Christchurch has long history with the Antarctic
Christchurch is home to the Antarctic research offices of New Zealand, United States and Italy’s Antarctic programmes, and artists, tourists and explorers have all prepared for their challenges in the city. This means the city’s rich heritage is reflected in museums, walkways, statues and even an Indian Totem Pole of friendship.
The International Antarctic Centre has a rich introduction to the continent and an acknowledgment of the explorers who, over three centuries, have been spellbound by the awe-inspiring, frozen land, starting with Abel Tasman and James Cook who both found New Zealand while looking for Terra Australis Incognita (Antarctica).
[Read more about my trip to the Antarctic Centre here]
Adventurers associated with both Christchurch and Antarctica include Robert Falcon Scott who left from the port of Lyttelton to again try to reach the South Pole after his earlier attempt had failed. Terra Nova returned to the port in 1913 bringing news of the death of Scott and his four companions on their way back from the South Pole.
Norwegian explorer, Roald Amundsen was the first to reach the South Pole in 1911 and later gave a popular public lecture in Christchurch. In gratitude to the Canterbury Museum for their help, he donated the penknife used to cut the flagstaff marking the South Pole; and Irishman Ernest Shackleton who first travelled to Antarctica with Scott but was invalided out and later tried again with his own expedition on Nimrod.
For people bought up in Christchurch during the 50s and 60s – a period of intense activity in the Antarctic – ‘Operation Deep Freeze’ and the early morning sound of DC3s heading ‘to the ice’ are part of our imbedded personal history and its seems highly appropriate the International Antarctic Centre should be sited here.
It’s not often that a tourist facility covers science, technology, fun-rides, history, ecology, nature, conservation, and the rescue of penguins, but this one does. It is a modern shop window for Antarctica and a fun, exciting and hands-on experience for all: no wonder it has won so many awards and international acclaim.
Other Antarctic sites to visit in Christchurch, New Zealand include:
- Ferrymead Heritage Park
Contains a huge collection of working machines, including a restored DC3 plane used for US Antarctic supply missions in the 1960s.
- Air Force Museum
Brings together a collection of historic aircraft, including original Beaver and Auster aircraft used in early Antarctic aviation.
- University of Canterbury
The Macmillan Brown Library houses an extensive collection of Antarctic archives. Many of them describe original scientific expeditions to Antarctica and New Zealand’s sub-Antarctic Islands. The University’s central library is also home to the Antarctic Collection.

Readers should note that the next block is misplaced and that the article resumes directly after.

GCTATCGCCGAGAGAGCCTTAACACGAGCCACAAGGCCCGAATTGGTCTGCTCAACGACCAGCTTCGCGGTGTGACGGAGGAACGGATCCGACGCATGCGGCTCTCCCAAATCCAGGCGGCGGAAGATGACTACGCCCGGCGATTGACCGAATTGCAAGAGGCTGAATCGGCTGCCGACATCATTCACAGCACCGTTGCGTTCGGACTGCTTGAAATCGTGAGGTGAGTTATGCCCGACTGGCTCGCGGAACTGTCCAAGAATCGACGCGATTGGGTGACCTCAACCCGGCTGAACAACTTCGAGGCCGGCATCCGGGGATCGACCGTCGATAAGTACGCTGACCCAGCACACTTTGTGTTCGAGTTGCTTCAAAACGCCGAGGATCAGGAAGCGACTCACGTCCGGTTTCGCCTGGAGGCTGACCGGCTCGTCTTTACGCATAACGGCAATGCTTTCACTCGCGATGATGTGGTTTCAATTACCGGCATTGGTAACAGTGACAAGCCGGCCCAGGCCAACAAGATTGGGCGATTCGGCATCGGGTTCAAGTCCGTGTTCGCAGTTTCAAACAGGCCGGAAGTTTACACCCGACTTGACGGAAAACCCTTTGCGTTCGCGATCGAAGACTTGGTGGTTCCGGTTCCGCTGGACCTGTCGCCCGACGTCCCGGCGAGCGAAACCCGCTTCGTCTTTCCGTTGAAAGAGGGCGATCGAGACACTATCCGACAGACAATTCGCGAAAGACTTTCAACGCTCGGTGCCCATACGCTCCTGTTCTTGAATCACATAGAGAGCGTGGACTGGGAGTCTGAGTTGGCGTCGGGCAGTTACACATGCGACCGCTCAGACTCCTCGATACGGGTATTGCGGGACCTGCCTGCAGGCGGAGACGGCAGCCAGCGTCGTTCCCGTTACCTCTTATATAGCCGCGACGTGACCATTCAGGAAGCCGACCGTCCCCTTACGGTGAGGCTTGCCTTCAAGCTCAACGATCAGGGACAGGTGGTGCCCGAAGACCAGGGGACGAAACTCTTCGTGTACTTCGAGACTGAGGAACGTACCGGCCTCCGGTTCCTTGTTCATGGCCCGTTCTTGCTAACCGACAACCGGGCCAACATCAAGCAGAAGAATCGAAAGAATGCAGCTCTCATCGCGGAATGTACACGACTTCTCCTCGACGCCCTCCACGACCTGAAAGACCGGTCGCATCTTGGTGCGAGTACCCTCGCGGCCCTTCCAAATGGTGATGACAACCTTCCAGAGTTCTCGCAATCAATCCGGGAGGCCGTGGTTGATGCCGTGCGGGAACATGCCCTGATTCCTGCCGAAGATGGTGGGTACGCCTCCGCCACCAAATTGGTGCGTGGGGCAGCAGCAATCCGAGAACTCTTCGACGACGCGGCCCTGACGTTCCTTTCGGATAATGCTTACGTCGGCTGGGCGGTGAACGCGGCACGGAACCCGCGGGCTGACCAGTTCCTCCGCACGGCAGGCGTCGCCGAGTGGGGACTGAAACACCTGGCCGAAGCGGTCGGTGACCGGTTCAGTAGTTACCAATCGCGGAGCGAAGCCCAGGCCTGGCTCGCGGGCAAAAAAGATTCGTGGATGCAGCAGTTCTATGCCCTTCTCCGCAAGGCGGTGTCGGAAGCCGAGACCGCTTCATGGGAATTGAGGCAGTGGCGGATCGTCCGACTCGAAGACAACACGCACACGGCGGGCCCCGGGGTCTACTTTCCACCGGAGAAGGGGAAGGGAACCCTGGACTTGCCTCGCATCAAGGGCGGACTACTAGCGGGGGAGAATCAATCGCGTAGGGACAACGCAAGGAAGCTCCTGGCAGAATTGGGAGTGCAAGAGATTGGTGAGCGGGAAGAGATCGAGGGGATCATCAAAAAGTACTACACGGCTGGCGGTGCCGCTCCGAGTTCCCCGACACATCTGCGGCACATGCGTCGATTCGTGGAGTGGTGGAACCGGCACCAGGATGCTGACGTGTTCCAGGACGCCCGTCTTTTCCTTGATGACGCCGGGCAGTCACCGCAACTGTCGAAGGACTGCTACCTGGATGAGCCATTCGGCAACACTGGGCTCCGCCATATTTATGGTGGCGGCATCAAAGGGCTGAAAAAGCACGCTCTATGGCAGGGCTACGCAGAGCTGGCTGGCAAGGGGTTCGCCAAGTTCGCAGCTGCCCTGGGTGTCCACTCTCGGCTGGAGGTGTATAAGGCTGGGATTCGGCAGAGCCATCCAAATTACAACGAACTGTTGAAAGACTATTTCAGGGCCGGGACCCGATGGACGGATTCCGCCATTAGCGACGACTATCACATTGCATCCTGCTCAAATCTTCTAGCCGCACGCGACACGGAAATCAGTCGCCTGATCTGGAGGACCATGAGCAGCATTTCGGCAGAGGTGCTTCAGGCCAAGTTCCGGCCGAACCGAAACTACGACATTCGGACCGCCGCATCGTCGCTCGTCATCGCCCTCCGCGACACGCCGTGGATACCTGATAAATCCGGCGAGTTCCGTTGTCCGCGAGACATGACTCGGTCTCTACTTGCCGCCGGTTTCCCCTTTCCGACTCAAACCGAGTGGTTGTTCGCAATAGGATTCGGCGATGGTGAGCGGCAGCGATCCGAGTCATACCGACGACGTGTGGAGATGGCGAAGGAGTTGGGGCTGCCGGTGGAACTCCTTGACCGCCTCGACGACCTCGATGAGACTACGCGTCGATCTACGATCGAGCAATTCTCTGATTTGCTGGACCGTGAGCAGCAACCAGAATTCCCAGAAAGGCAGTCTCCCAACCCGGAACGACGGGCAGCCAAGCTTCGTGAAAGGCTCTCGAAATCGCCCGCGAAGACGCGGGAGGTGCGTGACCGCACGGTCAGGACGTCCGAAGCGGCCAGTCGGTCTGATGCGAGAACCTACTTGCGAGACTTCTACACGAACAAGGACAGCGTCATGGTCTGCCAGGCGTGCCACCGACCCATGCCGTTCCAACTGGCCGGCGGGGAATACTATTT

Lyttelton is the port that has serviced Christchurch since the days of early European settlement. It was the last port of call for many of the early expeditions. It is estimated that 50,000 people gathered here on New Years Day 1908 to farewell Nimrod on her journey to Antarctica. Lyttelton continues to be a busy working port and is a refuelling station for several Antarctic supply vessels.
- Christchurch International Airport The Indian Totem Pole of friendship at the entrance to the airport complex was given to Canterbury by the Oregon Centennial Commission and Portland Zoological Society in appreciation of hospitality given to personnel of Operation Deep Freeze. The totem was carved by Chief Lelooska of Oregon in 1959.
- Canterbury Museum
An essential place to call in the Christchurch Antarctic trail – Check out Amundsen’s nose: it well polished by years of visitors rubbing it!
By its very nature, Antarctica holds great fascination for scientists all over the world. Many countries have bases there from which extensive research is carried out, these include . . .
Antarctica New Zealand operates this country’s Antarctic Programme at Scott Base, which in 1959 became a permanent base. Antarctica New Zealand’s focus is on initiating, managing and delivering high quality scientific, environmental programmes related to Antarctica.
The United States Antarctic Program has had a close association with Canterbury, since 1928 when Admiral Richard Byrd made his first visit.
In 1955 Byrd assembled seven ships in Lyttelton to support his fifth and last expedition to Antarctica, leaving on 10 December aboard Glacier. Six vessels were spread out across the Southern Ocean between Lyttelton and McMurdo to act as weather stations and rescue vessels for the first flight to Antarctica.
In 1958 the Commonwealth Trans Antarctic Expedition, led by Vivian Fuchs, with Sir Edmund Hillary, achieved Sir Ernest Shackleton’s goal of crossing the entire Antarctic continent. Hillary’s tractor and Fuch’s snow cat are displayed at the Canterbury Museum.
Italy established its Antarctic base in Terra Nova Bay, in the Ross Sea, in 1986. The Terra Nova base supports up to 70 people. Italy’s Antarctic Research Programme operates out of the International Antarctic Centre.